I saw a forum post at How To Learn Any Language which caught my interest. Namely, Iversen (who’s word list method I’m still using, by the way) said:
I disagree with Chelovek on one point – his recommandation of cursive writing. You have to learn the printed version of cursive because it pops up in many places, not least in magazines where it serves to emphasize a section of the text. Some dictionaries also use the printed version of cursive for certain purposes. However you will see very little handwritten Russian unless you live in Russia (or certain other places in the former USSR), and there is absolutely no reason that you should care about it. Virtually everything you will ever see is printed stuff, and most printed stuff isn’t written in cursive.
He has a good point, I think. Before seeing it in my language books, guess how many times I’d seen cursive Cyrillic handwriting? Never, actually. Everything in Cyrillic I’d ever seen had been in block letters, as everything I’d ever seen in Cyrillic had been printed.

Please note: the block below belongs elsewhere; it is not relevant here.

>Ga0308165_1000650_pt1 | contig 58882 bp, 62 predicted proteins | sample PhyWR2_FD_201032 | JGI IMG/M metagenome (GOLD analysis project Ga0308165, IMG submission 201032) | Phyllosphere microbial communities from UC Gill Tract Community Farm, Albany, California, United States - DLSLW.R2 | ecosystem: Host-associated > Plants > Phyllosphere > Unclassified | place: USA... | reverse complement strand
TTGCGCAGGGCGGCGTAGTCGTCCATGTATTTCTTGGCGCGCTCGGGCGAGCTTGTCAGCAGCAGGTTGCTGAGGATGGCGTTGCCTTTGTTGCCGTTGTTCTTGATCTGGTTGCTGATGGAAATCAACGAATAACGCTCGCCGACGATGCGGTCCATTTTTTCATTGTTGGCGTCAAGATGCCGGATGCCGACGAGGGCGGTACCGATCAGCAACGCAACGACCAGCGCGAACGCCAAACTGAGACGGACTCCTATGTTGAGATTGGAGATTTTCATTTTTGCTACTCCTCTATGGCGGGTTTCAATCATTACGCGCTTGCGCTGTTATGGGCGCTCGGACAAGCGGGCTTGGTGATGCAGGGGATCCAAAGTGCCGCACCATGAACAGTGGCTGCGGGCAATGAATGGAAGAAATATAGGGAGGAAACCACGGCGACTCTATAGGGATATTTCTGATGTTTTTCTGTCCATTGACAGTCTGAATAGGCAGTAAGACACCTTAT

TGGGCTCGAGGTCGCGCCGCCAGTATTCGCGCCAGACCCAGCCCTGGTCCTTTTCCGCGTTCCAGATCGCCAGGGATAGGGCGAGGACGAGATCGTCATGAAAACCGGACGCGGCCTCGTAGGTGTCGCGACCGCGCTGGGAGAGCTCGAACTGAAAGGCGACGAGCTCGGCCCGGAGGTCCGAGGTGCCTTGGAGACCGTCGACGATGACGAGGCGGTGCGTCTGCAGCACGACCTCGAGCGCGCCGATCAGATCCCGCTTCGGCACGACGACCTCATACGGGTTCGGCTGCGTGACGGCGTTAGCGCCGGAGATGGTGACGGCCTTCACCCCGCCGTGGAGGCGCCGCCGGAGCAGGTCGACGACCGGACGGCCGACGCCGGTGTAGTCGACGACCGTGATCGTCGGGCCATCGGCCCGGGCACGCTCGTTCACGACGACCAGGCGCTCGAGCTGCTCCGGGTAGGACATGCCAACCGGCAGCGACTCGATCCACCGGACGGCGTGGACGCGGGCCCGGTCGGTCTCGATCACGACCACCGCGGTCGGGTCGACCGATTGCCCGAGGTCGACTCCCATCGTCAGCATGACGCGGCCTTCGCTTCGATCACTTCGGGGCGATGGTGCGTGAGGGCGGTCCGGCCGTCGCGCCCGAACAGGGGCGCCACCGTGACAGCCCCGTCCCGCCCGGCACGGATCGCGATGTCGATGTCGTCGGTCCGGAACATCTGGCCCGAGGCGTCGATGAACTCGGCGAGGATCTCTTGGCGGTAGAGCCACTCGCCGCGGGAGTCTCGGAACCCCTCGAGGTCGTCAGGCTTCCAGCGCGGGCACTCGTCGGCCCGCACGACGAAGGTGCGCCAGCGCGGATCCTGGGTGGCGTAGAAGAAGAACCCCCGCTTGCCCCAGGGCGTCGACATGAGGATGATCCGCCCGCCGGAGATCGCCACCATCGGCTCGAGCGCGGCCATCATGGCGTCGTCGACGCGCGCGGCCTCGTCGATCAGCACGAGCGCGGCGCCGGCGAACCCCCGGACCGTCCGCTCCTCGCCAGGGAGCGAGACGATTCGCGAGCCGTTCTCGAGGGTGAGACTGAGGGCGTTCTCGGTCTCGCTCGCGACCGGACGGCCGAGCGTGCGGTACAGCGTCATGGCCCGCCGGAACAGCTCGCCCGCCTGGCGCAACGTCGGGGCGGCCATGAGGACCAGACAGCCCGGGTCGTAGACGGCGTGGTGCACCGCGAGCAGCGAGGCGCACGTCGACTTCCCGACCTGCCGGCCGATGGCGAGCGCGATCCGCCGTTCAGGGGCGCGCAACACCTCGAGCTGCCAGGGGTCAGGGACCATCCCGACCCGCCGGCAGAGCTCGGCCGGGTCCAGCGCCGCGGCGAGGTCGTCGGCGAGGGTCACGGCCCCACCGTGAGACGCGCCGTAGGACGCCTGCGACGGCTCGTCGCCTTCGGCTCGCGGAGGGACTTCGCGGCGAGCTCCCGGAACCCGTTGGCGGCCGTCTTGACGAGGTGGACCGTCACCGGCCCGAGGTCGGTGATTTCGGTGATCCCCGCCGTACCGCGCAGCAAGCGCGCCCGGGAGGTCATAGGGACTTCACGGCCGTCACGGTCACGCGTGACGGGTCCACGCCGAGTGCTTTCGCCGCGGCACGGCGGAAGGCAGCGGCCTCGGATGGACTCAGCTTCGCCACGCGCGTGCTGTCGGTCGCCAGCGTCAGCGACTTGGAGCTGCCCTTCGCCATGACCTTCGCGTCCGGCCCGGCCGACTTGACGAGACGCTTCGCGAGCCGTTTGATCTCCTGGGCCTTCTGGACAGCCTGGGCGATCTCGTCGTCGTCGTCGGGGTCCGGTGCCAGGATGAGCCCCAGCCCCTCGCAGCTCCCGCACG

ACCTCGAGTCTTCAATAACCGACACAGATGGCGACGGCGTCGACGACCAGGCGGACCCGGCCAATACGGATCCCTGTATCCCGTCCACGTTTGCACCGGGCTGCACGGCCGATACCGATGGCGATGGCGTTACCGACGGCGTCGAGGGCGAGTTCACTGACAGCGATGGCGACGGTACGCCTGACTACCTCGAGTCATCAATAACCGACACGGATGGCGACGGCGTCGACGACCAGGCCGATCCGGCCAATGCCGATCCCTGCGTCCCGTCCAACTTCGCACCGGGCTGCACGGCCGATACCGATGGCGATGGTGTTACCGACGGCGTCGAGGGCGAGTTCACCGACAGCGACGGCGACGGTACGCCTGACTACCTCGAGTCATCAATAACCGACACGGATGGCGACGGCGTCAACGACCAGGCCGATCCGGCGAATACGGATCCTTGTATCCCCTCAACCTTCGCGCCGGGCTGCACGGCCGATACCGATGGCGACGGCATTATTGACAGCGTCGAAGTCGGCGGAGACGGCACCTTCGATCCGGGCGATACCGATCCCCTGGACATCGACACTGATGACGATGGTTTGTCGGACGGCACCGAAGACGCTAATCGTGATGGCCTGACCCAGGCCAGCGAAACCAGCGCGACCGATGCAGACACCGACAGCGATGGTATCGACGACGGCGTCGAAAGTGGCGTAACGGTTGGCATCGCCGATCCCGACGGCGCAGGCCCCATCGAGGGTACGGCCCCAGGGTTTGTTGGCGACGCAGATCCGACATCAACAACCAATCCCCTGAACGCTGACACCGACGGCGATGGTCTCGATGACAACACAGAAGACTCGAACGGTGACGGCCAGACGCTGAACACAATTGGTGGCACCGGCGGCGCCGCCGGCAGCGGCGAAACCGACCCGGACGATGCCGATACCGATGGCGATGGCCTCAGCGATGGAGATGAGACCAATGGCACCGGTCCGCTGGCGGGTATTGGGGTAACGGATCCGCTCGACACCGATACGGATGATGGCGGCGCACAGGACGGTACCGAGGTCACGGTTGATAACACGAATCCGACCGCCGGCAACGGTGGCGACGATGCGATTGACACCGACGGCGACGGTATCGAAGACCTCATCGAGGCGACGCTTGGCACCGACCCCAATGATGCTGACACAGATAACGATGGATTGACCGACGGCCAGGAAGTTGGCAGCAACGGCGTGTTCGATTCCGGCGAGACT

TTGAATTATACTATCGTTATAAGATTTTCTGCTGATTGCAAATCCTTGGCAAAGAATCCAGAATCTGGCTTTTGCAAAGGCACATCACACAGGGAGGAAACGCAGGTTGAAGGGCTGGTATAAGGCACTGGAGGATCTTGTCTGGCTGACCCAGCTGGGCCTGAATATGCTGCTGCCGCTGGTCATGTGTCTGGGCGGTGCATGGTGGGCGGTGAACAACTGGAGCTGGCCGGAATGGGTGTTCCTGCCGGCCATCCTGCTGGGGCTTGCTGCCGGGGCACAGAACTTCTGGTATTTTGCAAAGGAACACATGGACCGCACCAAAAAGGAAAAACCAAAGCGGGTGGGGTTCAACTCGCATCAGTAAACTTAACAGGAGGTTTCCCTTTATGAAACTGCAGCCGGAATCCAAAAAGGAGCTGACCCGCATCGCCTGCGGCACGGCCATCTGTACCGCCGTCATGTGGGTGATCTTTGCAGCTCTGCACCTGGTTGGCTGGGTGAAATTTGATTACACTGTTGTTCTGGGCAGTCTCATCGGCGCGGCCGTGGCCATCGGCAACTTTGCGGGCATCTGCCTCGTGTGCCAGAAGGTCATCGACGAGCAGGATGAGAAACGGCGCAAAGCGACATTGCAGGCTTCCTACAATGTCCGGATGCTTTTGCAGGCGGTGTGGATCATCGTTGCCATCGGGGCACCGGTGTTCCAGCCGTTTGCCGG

I think gaining at least a familiarity with the handwritten cursive is worth doing, simply because it doesn’t take much time – you can learn how the letters are made and joined together in an hour or so, two at the most. But after reading Iversen’s post, I question the usefulness of forcing oneself to use cursive Cyrillic in your studies, simply because you’re most likely practicing a skill that you’re not going to use. Now, if you live in Russia or somewhere in the former USSR, then it would be a different matter altogether. But for those of us who don’t live there, is there really any benefit to be had by using cursive Cyrillic handwriting as opposed to just writing with block letters?